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Chipped Tooth vs. Cracked Tooth
People often use the terms “chipped tooth” and “cracked tooth” synonymously. However, the two are slightly different and represent different levels of importance. Before considering your treatment options, you should determine if you have a chipped tooth or cracked tooth. Below, we describe the differences between chipped teeth and cracked teeth.
A chipped tooth usually refers to surface problems affecting the external enamel. If the dental chip is superficial, you won’t feel any pain or discomfort, but you might see it on your teeth. However, if the chip is large enough to expose the underlying nerves, you’ll experience swelling, pain, and sensitivity with hot and cold temperatures. A dental chip can be fixed with dental crowns or onlays, especially if it has left a jagged structure on your tooth.
A cracked tooth can be superficial if it only affects the enamel or severe if it goes deeper than the enamel. A cracked tooth can also be an emergency if it goes down to the root, necessitating an emergency dental extraction. Most people experience a little discomfort when they eat or drink something hot or cold because of the exposed nerve. You should consult a dentist when you notice a cracked tooth to assess its condition and treatment options.
Causes of Chipped & Cracked Teeth
- Poor Oral Hygiene: If you don’t maintain optimal oral hygiene (brushing, flossing, and rinsing regularly), you may have plaque and tartar accumulation in your teeth. Plaque and tartar release acids that erode the enamel and cause dental cracks and cavities.
- Dental Cavities: If you have a dental cavity on your tooth, you may eventually develop a dental crack because of your tooth’s weakened structure. This is especially true if your enamel is already weakening.
- Bad Bite: Some people are more likely to have cracked or chipped teeth because of an improper bite or misalignment. If your teeth often grind or gnash together, they may eventually wear off and get damaged.
- Impact: You can develop a dental crack or chip because of accidents, falls, sports injuries, or trauma to the face or mouth.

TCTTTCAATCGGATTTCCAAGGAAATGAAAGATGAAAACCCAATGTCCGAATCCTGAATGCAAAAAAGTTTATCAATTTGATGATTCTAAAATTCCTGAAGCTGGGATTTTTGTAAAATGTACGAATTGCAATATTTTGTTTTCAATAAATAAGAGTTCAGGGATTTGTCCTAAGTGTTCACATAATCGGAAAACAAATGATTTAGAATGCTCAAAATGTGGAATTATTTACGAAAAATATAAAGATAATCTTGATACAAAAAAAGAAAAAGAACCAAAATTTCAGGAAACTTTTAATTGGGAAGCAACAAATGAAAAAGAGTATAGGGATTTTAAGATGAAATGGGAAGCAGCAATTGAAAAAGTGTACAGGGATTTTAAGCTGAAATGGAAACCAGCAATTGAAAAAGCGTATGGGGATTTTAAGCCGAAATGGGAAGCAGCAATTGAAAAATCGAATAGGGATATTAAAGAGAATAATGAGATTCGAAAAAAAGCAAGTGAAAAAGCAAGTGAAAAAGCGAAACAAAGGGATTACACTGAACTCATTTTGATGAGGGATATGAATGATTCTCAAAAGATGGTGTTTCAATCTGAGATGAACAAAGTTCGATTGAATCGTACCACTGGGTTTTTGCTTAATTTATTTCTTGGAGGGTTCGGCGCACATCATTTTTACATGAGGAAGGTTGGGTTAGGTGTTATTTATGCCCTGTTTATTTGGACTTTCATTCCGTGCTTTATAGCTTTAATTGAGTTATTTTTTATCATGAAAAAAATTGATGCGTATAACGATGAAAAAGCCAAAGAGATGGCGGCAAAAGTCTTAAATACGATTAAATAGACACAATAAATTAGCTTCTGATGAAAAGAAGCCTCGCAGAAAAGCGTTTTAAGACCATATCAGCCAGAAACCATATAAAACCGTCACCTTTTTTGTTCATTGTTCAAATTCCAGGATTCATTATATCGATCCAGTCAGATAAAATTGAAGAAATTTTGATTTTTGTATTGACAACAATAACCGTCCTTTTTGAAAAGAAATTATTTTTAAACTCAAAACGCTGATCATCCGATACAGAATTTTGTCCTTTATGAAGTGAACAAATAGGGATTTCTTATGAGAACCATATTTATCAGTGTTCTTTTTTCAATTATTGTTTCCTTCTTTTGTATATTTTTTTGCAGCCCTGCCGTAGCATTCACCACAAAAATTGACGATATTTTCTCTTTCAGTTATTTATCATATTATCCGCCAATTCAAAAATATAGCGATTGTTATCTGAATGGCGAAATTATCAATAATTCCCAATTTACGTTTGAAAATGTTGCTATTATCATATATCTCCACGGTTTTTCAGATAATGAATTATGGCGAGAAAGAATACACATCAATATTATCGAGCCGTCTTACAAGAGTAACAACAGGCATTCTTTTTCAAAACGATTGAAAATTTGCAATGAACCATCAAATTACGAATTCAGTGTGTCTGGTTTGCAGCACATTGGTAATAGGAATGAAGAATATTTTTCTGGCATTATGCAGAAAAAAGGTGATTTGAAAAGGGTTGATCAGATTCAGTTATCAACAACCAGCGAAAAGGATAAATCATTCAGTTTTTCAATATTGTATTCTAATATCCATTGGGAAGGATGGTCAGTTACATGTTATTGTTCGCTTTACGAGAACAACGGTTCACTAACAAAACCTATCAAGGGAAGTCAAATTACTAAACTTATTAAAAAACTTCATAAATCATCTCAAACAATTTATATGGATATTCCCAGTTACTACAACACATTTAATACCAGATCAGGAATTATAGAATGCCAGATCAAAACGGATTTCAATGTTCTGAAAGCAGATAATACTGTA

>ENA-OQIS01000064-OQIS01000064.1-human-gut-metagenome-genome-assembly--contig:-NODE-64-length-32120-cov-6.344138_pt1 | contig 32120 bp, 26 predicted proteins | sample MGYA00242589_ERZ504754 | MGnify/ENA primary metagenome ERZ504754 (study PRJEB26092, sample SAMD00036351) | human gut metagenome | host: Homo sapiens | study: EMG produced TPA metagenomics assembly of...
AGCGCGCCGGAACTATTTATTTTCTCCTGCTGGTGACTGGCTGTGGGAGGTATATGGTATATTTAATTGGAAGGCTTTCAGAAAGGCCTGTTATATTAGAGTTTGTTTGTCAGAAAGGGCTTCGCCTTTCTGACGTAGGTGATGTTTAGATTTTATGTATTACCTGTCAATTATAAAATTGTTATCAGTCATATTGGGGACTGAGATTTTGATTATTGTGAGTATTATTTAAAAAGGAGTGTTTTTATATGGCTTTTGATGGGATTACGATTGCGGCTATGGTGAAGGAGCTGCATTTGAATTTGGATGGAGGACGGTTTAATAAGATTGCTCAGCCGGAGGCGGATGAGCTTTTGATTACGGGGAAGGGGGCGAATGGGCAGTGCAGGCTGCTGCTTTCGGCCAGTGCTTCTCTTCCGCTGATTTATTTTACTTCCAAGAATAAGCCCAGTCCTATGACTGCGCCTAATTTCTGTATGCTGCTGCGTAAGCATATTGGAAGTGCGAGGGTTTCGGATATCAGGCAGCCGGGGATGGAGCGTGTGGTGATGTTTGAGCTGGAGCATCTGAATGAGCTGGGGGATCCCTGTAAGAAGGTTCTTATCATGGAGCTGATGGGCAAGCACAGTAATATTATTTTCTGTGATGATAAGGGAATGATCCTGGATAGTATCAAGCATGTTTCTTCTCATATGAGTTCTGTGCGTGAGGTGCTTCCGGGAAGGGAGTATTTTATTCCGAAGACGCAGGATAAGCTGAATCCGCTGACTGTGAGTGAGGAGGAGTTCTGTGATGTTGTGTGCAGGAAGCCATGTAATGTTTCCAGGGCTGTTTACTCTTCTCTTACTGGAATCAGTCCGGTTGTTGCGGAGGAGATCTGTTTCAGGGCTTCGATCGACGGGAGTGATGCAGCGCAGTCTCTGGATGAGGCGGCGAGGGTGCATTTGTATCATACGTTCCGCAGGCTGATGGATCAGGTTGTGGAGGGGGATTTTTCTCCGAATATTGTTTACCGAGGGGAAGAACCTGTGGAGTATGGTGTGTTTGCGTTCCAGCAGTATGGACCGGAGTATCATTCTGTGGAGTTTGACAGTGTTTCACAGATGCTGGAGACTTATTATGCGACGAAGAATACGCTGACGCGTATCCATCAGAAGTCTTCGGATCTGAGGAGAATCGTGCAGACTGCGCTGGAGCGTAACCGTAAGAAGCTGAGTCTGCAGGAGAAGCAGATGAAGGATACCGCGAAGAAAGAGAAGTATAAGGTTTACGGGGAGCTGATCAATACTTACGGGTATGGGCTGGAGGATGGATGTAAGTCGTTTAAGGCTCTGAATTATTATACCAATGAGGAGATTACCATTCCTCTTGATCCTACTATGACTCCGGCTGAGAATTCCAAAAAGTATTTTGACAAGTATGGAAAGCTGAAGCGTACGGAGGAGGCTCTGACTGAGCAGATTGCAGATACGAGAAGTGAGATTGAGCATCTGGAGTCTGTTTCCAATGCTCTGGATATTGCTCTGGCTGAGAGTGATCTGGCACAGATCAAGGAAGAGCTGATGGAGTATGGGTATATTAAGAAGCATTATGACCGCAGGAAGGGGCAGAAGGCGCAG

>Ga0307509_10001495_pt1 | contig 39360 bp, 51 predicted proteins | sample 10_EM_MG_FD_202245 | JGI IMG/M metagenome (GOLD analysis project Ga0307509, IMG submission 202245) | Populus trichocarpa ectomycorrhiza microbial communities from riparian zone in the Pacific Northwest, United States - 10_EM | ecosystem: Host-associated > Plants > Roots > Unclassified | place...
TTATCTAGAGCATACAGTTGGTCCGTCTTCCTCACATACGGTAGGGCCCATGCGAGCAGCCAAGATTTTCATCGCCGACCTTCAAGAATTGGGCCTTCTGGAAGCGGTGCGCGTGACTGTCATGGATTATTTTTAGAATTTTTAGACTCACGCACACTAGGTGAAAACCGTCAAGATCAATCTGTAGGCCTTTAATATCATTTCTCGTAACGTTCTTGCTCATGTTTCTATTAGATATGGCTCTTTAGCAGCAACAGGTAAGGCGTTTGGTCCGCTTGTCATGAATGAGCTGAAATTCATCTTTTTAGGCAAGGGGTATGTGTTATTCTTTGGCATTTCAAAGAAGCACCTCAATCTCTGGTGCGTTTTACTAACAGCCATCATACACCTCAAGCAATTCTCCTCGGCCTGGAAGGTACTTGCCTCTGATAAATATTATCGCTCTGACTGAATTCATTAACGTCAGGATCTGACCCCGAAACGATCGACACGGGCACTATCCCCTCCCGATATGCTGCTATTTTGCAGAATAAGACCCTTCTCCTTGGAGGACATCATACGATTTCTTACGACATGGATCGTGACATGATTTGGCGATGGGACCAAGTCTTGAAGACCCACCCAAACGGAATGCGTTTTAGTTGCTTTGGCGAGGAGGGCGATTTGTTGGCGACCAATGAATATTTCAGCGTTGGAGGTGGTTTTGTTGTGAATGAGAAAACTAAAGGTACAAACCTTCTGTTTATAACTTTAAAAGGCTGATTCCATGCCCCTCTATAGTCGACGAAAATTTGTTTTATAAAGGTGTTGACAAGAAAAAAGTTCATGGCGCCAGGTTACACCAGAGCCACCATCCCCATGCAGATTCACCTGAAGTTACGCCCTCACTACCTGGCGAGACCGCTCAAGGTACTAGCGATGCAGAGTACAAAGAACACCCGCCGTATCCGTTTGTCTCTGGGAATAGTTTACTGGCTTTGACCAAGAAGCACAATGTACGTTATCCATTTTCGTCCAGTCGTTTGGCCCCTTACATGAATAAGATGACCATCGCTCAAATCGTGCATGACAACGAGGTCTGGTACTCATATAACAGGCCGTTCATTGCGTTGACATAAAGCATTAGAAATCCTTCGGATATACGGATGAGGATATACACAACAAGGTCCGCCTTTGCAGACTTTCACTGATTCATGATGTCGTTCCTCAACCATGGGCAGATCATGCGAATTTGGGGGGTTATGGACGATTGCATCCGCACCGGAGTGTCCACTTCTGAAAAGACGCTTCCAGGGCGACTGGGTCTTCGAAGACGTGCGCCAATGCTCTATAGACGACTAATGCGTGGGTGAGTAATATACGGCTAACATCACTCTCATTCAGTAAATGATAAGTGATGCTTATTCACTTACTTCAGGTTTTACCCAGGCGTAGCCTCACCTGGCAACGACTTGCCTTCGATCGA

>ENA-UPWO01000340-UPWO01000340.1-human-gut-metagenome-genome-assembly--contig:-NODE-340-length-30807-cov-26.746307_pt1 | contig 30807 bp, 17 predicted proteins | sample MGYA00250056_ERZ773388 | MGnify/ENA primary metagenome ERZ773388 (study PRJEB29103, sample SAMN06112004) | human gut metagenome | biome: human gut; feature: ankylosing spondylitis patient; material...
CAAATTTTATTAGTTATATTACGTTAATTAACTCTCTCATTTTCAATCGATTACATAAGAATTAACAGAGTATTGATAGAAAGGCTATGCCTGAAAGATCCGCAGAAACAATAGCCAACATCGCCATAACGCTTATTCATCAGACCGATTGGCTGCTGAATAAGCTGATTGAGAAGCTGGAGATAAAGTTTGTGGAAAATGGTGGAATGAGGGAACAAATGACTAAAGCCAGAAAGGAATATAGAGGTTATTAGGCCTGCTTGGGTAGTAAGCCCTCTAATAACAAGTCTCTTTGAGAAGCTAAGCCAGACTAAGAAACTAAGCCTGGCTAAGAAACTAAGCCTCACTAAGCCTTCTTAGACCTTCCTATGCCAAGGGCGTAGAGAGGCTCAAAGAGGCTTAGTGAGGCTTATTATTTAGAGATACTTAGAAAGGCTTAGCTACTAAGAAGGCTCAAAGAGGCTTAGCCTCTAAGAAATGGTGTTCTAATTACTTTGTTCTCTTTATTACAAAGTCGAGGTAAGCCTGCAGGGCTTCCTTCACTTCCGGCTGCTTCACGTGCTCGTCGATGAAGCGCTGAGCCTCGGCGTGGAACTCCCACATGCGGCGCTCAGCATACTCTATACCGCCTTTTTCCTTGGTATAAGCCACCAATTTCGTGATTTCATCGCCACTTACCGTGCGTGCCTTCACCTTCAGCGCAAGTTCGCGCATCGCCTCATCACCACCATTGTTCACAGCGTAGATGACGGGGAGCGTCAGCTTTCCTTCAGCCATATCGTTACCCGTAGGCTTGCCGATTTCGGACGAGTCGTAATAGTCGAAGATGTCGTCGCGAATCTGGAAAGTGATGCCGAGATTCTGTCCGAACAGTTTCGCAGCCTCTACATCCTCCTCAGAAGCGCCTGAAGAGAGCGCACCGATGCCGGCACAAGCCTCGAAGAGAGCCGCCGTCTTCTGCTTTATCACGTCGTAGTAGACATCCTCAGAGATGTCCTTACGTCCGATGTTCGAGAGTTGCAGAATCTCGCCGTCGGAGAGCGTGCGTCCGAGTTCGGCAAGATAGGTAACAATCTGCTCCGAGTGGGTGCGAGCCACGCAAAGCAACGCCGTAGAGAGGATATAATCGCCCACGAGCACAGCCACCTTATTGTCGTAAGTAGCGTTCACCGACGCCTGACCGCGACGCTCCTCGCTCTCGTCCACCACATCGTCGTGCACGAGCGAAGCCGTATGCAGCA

Treatments for Chipped & Cracked Teeth
Dental chips and cracks don’t always necessitate treatment. If you have a mild “craze line” on your tooth, the dentist may simply polish your tooth to minimize its appearance. However, depending on the type and extent of the dental chip or crack, you may need a series of escalating treatments.
The following is an overview of your treatment options for chipped and cracked teeth:
- Fillings: If you have an extremely small dental crack that doesn’t go deeper than the enamel, the dentist will seal it with fillings. Dental fillings aren’t necessary in this case, but they’re highly recommended because the crack can become a prime spot for bacterial infections.
- Onlays & Inlays: If your dental crack or chip is larger than suitable for fillings, especially if the crack extends to the cusp, you may need onlays and inlays. These are custom-made composite resin structures attached to your teeth to restore their optimal structure and shape.
- Crowns: If your dental crack is even bigger than that suitable for onlays, you’ll need a dental crown. In this case, the dentist will have to remove a significant part of your tooth and shave it down to a small stub to accommodate the crown. The dentist will take impressions and prepare a dental crown that matches your surrounding teeth.
- Root Canal: If the dental crack is so deep that it affects the pulp chamber and nerve, you may have to opt for a root canal. If your pulp chamber is infected, the only way to protect the tooth from further damage and complete decay is a root canal. In this case, the dentist will remove the infected pulp tissues and nerves and seal the tooth with dental cement.
- Dental Extraction: If your dental crack is extremely deep, i.e., if it goes down to the root, you may need a dental extraction. However, your dentist will only recommend extraction if it’s your only option. In most cases, the tooth can be saved and restored.
Dentist Open On Saturday Near Me Answers FAQs
What are the causes of a fractured molar tooth cusp?
The most common causes of fractures on the molar tooth cusp include severe dental decays that extend to the cusp. This often happens when cavities weaken your teeth, increasing the likelihood of fractures.
What causes tooth pain under a crown?
Toothaches below the crown are often symptomatic of underlying cavities and dental infections. That’s because cavities can still occur in the tooth under the crown. This necessitates the removal of the dental crown and an assessment of the underlying tooth.
What do I do if my temporary crown falls off?
If your temporary crown falls out, please rinse your mouth to remove any broken shards or pieces. You can collect the temporary crown and its pieces in an airtight container and contact your local dentist. If your permanent crown is ready, they’ll provide the final crown. Otherwise, you might receive another temporary crown.
How to know when a tooth crown needs to be replaced?
The following are signs that your tooth crown needs to be replaced:
- Your bite doesn’t feel right
- The gums around your crown are receding
- Your crown is over 10 years old
- You have toothaches under your crown
Contact your Dental Office Open Now
URBN Dental is one of the most reliable walk-in dental clinics near me for emergency dental services. We use the latest and least invasive methods to restore and save your cracked or chipped teeth. If you have a chipped tooth, please get in touch with your local dental office open now.